Sea Fears

Empty insulated containers on a fishing dhow that has just returned from the high seas

Last night I received a call from a fisherman who became a friend when I went to the jetty to take pictures of him and his colleagues at work a few months ago.
This man, from India, is among the thousands who venture out into the sea every day to catch what they and serve up on the plates of people in Bahrain. Though they have a rough life, odd working hours, have to set sail at any time of the day or night, and remain several days out at sea at a stretch, they are paid meager sums, sometimes only about $300 per month.
But the real sad part of that even these paltry wages now elude most of these men, as my friend confirmed. He said business is bad and the catch very less, so they end up not getting enough to help make a profit. The first casualty, of course, are the wages of these men.DSC_1105 While some of them have gone to their respective embassies (several are also from Bangladesh) to complain, most prefer to wait and watch and let life take its course. They may eventually be paid but that will be in installments.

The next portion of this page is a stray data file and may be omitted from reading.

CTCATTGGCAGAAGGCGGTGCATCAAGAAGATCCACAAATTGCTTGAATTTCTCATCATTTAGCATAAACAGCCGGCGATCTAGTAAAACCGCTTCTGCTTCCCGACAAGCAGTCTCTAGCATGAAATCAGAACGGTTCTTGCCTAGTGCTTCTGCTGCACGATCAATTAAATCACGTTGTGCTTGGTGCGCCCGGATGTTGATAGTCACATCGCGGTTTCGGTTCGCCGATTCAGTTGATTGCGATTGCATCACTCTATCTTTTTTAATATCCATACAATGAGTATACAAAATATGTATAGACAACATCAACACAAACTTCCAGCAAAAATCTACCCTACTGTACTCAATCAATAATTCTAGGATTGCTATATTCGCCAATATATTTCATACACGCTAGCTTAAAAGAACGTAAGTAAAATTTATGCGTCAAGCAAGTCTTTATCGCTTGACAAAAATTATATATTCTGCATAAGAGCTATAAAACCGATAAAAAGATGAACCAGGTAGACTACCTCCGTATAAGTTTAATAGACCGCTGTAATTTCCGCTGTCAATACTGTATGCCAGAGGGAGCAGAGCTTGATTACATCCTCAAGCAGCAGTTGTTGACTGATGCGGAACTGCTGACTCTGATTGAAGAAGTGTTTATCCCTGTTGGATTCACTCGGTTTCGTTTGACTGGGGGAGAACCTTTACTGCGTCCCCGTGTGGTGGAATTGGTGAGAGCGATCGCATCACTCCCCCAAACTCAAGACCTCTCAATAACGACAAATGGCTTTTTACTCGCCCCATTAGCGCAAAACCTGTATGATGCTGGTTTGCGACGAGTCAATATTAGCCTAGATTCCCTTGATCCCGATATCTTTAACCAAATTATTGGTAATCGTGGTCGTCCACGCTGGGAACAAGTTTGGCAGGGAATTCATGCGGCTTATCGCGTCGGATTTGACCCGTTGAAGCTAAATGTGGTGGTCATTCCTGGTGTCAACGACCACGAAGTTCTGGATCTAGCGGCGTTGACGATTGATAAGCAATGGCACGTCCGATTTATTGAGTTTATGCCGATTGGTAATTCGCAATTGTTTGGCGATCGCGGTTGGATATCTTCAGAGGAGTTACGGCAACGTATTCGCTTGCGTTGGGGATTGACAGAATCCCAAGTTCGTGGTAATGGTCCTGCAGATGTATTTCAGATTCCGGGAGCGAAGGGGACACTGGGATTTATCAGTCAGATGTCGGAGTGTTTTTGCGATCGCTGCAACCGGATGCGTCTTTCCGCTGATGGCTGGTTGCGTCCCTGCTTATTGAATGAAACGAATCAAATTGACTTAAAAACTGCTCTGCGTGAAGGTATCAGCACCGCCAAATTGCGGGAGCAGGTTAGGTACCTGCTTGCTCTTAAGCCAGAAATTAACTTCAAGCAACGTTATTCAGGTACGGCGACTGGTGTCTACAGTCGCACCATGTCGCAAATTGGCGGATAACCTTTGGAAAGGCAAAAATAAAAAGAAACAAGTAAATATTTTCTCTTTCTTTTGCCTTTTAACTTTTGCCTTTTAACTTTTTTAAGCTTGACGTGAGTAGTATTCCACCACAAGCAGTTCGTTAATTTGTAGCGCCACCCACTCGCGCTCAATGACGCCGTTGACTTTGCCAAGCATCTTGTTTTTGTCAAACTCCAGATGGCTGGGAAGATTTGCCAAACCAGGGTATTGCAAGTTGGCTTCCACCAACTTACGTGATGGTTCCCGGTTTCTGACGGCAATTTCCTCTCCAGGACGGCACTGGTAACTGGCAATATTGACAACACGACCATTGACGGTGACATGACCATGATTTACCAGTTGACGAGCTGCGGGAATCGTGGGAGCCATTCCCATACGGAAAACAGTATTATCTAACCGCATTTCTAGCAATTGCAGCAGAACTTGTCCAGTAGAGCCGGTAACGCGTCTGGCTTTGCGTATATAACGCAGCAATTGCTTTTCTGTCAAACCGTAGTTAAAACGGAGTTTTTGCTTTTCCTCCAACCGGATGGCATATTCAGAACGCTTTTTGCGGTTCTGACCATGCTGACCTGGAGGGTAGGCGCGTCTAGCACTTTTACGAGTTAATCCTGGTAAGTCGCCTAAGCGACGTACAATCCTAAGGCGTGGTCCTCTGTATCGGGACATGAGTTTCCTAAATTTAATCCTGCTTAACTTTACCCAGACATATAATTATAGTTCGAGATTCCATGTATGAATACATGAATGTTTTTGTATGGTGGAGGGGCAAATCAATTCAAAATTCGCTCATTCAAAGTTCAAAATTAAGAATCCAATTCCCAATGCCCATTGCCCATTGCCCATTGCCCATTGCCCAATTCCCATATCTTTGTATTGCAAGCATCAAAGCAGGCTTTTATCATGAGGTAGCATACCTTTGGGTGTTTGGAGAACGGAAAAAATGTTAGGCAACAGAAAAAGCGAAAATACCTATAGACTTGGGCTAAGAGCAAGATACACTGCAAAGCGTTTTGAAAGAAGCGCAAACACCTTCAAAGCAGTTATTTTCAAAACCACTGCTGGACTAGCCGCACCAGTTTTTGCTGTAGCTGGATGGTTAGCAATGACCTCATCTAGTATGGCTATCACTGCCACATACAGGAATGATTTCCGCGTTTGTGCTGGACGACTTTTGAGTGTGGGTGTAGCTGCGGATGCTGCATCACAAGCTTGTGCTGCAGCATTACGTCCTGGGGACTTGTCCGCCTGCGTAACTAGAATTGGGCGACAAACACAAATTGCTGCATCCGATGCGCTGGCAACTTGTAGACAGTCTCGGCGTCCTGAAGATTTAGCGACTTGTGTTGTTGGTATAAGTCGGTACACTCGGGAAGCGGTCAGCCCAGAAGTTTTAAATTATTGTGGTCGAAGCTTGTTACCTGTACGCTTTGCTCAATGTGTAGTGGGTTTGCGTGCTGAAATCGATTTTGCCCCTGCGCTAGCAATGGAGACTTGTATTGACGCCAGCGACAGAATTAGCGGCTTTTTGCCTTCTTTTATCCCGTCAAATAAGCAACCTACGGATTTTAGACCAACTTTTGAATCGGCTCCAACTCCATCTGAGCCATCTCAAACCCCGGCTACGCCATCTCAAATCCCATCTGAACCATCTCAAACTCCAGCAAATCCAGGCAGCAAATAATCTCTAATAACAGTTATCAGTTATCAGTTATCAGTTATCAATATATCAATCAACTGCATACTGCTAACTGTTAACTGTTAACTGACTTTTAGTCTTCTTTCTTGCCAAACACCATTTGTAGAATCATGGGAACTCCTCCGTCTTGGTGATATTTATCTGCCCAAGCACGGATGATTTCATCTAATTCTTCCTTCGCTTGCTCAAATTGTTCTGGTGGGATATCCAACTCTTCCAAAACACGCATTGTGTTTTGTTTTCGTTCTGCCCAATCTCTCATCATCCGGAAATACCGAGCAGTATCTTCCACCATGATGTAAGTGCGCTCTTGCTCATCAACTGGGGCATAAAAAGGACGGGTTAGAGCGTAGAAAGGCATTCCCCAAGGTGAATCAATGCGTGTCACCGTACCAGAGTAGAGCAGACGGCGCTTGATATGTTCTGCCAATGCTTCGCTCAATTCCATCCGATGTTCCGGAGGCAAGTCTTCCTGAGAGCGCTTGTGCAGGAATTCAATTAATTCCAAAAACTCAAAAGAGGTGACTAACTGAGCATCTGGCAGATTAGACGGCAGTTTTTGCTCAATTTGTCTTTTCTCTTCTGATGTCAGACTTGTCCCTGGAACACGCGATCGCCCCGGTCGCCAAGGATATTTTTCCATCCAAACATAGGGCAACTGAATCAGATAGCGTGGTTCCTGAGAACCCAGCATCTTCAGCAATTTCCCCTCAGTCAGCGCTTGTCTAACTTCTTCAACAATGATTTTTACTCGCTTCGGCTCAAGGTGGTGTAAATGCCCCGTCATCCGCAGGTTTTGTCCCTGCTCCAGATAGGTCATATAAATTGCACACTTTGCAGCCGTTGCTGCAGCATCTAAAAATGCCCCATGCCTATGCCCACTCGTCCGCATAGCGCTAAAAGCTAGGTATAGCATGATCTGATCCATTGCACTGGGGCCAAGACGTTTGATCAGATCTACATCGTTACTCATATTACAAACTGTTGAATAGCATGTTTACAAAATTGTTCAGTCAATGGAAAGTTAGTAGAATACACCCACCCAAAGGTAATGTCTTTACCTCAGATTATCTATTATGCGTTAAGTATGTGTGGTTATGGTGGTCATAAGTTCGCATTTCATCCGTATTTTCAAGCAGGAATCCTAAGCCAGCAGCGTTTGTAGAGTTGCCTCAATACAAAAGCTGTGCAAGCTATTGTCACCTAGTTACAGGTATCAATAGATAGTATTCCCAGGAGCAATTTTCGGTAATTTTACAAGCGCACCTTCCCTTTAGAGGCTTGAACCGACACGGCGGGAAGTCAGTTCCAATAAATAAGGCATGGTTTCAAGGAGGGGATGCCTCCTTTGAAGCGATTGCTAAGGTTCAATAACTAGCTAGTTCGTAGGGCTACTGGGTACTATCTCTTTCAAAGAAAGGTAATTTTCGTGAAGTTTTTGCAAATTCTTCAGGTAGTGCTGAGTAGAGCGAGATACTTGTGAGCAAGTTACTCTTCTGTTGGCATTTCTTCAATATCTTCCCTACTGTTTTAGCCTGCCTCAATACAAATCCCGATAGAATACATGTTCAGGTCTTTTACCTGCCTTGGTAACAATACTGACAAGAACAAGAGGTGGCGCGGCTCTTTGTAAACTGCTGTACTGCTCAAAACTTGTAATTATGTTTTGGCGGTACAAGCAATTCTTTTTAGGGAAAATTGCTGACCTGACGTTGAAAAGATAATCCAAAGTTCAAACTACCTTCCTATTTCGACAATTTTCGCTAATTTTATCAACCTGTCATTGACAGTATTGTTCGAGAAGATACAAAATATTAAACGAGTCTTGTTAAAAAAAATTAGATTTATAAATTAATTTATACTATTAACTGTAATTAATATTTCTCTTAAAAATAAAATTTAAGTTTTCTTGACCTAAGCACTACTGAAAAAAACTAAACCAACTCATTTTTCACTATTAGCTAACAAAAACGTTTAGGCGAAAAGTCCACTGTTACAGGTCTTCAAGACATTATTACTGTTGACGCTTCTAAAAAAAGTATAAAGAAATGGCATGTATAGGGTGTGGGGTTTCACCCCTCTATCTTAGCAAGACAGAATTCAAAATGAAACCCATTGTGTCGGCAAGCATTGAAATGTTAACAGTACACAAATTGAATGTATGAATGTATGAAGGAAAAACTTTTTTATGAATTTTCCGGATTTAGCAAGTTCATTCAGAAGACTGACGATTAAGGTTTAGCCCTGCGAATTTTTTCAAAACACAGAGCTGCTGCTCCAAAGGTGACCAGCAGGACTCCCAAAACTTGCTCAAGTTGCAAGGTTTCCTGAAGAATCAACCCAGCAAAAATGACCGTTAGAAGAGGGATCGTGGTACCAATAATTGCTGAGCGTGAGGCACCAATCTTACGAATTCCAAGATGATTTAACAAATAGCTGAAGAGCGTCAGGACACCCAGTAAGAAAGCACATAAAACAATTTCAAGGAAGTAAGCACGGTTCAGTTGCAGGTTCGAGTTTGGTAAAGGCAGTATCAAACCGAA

All this after these seafarers risk their lives and their livelihood to go out to sea, sometimes even straying into the territorial waters of a neighbouring country and getting jailed. Here again, and strangely enough, while their fines are paid by their employers, these poor men have to pay the money back, in between four and six equal monthly installments.

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